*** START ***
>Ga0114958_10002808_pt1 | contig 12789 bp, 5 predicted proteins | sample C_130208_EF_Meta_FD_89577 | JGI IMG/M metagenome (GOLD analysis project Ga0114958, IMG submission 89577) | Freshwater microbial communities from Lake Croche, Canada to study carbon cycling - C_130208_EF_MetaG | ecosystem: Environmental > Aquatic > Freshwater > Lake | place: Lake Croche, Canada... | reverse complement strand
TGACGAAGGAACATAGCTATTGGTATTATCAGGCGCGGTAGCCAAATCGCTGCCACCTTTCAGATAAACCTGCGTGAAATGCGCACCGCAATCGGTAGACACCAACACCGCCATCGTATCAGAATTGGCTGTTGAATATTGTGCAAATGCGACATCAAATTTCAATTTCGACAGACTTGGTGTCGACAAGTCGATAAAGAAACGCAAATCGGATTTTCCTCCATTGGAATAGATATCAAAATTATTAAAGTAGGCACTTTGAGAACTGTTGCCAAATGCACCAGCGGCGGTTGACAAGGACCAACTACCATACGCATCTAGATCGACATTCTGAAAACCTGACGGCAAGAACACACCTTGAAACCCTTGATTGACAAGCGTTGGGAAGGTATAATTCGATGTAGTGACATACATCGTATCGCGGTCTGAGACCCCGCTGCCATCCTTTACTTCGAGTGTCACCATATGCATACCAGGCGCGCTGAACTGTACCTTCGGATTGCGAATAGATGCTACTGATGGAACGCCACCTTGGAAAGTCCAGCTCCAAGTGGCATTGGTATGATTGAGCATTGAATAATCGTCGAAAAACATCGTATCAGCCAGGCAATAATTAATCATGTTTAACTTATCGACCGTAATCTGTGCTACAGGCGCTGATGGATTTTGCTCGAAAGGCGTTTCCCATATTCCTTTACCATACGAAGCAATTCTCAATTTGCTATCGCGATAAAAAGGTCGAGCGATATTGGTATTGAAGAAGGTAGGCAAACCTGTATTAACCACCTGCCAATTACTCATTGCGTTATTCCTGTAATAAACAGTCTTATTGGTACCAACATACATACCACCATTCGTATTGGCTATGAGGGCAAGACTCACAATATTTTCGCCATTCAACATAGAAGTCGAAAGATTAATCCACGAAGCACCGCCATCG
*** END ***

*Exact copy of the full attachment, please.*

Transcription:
>Ga0114958_10002808_pt1 | contig 12789 bp, 5 predicted proteins | sample C_130208_EF_Meta_FD_89577 | JGI IMG/M metagenome (GOLD analysis project Ga0114958, IMG submission 89577) | Freshwater microbial communities from Lake Croche, Canada to study carbon cycling - C_130208_EF_MetaG | ecosystem: Environmental > Aquatic > Freshwater > Lake | place: Lake Croche, Canada... | reverse complement strand
TGACGAAGGAACATAGCTATTGGTATTATCAGGCGCGGTAGCCAAATCGCTGCCACCTTTCAGATAAACCTGCGTGAAATGCGCACCGCAATCGGTAGACACCAACACCGCCATCGTATCAGAATTGGCTGTTGAATATTGTGCAAATGCGACATCAAATTTCAATTTCGACAGACTTGGTGTCGACAAGTCGATAAAGAAACGCAAATCGGATTTTCCTCCATTGGAATAGATATCAAAATTATTAAAGTAGGCACTTTGAGAACTGTTGCCAAATGCACCAGCGGCGGTTGACAAGGACCAACTACCATACGCATCTAGATCGACATTCTGAAAACCTGACGGCAAGAACACACCTTGAAACCCTTGATTGACAAGCGTTGGGAAGGTATAATTCGATGTAGTGACATACATCGTATCGCGGTCTGAGACCCCGCTGCCATCCTTTACTTCGAGTGTCACCATATGCATACCAGGCGCGCTGAACTGTACCTTCGGATTGCGAATAGATGCTACTGATGGAACGCCACCTTGGAAAGTCCAGCTCCAAGTGGCATTGGTATGATTGAGCATTGAATAATCGTCGAAAAACATCGTATCAGCCAGGCAATAATTAATCATGTTTAACTTATCGACCGTAATCTGTGCTACAGGCGCTGATGGATTTTGCTCGAAAGGCGTTTCCCATATTCCTTTACCATACGAAGCAATTCTCAATTTGCTATCGCGATAAAAAGGTCGAGCGATATTGGTATTGAAGAAGGTAGGCAAACCTGTATTAACCACCTGCCAATTACTCATTGCGTTATTCCTGTAATAAACAGTCTTATTGGTACCAACATACATACCACCATTCGTATTGGCTATGAGGGCAAGACTCACAATATTTTCGCCATTCAACATAGAAGTCGAAAGATTAATCCACGAAGCACCGCCATCG